The Orinoco is a cultural as well as geographic divide: It forms the frontier between the tamed land of immigrants and criollos—the hybridized culture that sprang up in the Americas with both old- and new-world parentage—and what is left of the great Venezuelan wilds and their native peoples. In this grand theater, the clash and melding of different cultures is still played out on a daily basis with startling clarity. Not coincidentally, this collision of cultures in a land of extremes has also resulted in some surprising and vigorous new cuisines. And those are what I've come here to find.

This is not my first trip to the Orinoco basin. I find myself returning again and again, drawn to its grassy plains and Indian villages. As a woman who left Cuba during the 1970s, exploring this region allows me to trace the "lost steps" of the Taino Indians of Cuba, an offshoot of the Orinoco Arawak. Every time I see a woman turning yuca, the mother plant of the Orinoco and Amazon basins, into bread, for instance, a layer of my Spanishness is stripped away to reveal a connection to the Indian part of Cuba's background. (Whenever you see the huge flatbread called casabe—Cuba's oldest staple—you know that you are looking at a legacy of the Indians of the Orinoco.) This ancient link gives me an odd sense of belonging—not so much to a place of my own, but to Cuba's ancestral homeland. Nowhere in Latin America do I feel more at ease than I do here.

This time I want to revisit the popular festival that celebrates both the running of the sapoara—a silvery, shadlike fish that spawns upriver near Ciudad Bolívar—and the city's patron saint, the Virgen de las Nieves ("Lady of the Snows"). The festival represents the blending of the primordial and the colonial at its best. I am also bound for Puerto Ordaz, where some of the most exciting contemporary cooking in all of Venezuela is occurring. But my immediate destination is the delta home of the Warao people, one of the oldest indigenous cultures of South America.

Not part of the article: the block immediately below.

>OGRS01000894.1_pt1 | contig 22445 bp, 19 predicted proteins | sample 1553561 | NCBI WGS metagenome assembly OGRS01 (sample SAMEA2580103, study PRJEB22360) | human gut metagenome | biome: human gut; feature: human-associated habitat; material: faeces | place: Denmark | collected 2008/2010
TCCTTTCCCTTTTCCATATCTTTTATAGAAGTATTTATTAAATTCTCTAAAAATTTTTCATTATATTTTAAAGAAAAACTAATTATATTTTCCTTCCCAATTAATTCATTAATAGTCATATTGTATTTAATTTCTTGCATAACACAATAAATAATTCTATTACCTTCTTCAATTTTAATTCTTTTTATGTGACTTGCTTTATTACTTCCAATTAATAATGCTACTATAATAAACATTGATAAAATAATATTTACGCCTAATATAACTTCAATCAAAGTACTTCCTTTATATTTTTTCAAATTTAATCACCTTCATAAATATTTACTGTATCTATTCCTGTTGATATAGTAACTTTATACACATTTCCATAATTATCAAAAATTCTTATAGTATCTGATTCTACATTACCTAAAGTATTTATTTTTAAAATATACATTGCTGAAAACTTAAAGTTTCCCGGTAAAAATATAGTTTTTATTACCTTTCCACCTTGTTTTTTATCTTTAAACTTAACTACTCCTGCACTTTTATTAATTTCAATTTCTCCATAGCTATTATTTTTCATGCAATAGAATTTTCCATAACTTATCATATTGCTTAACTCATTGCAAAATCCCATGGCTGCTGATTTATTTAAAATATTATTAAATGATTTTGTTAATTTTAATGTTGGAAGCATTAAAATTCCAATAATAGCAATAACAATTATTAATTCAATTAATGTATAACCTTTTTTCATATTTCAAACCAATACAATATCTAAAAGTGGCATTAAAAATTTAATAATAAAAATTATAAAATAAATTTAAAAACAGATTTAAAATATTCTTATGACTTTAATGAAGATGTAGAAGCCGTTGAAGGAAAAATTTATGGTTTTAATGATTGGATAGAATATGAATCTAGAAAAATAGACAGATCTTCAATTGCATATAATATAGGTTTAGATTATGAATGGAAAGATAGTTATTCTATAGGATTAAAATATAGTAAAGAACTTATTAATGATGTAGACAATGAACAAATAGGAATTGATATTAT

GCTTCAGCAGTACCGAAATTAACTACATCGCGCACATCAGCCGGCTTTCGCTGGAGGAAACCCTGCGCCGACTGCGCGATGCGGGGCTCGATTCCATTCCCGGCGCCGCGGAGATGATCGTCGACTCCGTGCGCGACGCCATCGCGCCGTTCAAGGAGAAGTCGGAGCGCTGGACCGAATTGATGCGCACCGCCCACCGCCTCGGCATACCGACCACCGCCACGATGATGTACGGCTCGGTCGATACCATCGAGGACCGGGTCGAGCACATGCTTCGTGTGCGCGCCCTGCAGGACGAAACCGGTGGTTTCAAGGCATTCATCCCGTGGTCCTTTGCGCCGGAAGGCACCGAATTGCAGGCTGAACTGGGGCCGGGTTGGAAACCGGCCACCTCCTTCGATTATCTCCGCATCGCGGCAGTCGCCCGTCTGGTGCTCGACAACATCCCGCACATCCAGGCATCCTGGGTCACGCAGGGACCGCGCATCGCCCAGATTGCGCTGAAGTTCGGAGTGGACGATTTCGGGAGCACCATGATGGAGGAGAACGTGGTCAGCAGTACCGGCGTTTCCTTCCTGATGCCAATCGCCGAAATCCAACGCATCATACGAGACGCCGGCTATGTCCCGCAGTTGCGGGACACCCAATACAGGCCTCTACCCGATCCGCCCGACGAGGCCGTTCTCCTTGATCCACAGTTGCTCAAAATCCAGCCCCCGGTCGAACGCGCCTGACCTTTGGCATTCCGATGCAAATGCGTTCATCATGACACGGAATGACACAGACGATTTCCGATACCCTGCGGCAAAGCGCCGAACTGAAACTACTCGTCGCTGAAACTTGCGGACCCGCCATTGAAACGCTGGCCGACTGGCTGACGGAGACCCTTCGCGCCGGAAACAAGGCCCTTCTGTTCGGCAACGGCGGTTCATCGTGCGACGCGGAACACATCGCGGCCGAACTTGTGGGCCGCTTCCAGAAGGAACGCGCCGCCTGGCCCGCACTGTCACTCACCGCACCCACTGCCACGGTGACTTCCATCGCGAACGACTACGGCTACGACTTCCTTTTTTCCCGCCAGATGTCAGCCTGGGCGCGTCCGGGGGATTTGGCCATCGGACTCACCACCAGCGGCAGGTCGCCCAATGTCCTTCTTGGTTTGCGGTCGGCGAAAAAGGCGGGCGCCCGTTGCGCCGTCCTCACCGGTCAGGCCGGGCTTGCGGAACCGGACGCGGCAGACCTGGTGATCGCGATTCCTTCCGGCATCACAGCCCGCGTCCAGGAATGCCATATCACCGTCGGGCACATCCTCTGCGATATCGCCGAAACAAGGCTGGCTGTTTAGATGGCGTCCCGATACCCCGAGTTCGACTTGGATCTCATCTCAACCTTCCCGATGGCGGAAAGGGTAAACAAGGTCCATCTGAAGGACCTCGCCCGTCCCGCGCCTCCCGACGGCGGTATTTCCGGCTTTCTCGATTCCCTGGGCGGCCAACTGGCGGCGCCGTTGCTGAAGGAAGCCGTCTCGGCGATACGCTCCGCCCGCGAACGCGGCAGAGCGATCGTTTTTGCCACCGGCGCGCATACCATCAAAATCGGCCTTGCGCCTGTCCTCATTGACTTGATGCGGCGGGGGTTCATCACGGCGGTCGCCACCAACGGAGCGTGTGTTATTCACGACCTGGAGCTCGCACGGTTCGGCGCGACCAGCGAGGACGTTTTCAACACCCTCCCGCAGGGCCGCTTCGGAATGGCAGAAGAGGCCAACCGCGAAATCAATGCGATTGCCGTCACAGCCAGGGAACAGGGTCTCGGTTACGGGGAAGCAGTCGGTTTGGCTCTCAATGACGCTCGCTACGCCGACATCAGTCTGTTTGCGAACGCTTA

I have prevailed upon our boat's captain to put the brakes on our mad rush. As we move now more slowly down the river toward the stilt fishing villages of the Warao, I feel as though I am traveling back in time, sinking into the rhythm of an almost unknown world. On the very edge of the river, I glimpse conucos, patches of cultivated land carved out of the forest. Here, small farmers grow the starchy everyday staples that add body and substance to the sancochos (big soups) of Indians and criollos alike in Venezuela. I see plantain trees weighed down by heavy clusters of ripening fruit; yuca, of course, with its slender stems and splayed leaves; taro, called ocumo chino in Venezuela, with its heart-shaped, glossy edible leaves and swollen tubers; the tendrils of auyama (Caribbean pumpkin) entangled with the delicate vines of name, the true yam.

We soon begin to enjoy being so close to the water, and start to think of our boat as our car, taking it into almost inaccessible channels where vegetation brushes against the boat's sides. I pluck a huge flower from rábano de agua, an aquatic plant with a peppery, radishlike flavor that the Warao use as bait to catch morocoto, a fish that's equipped with molars to eat those flowers and the fruit that falls from the palms in the flooded jungle.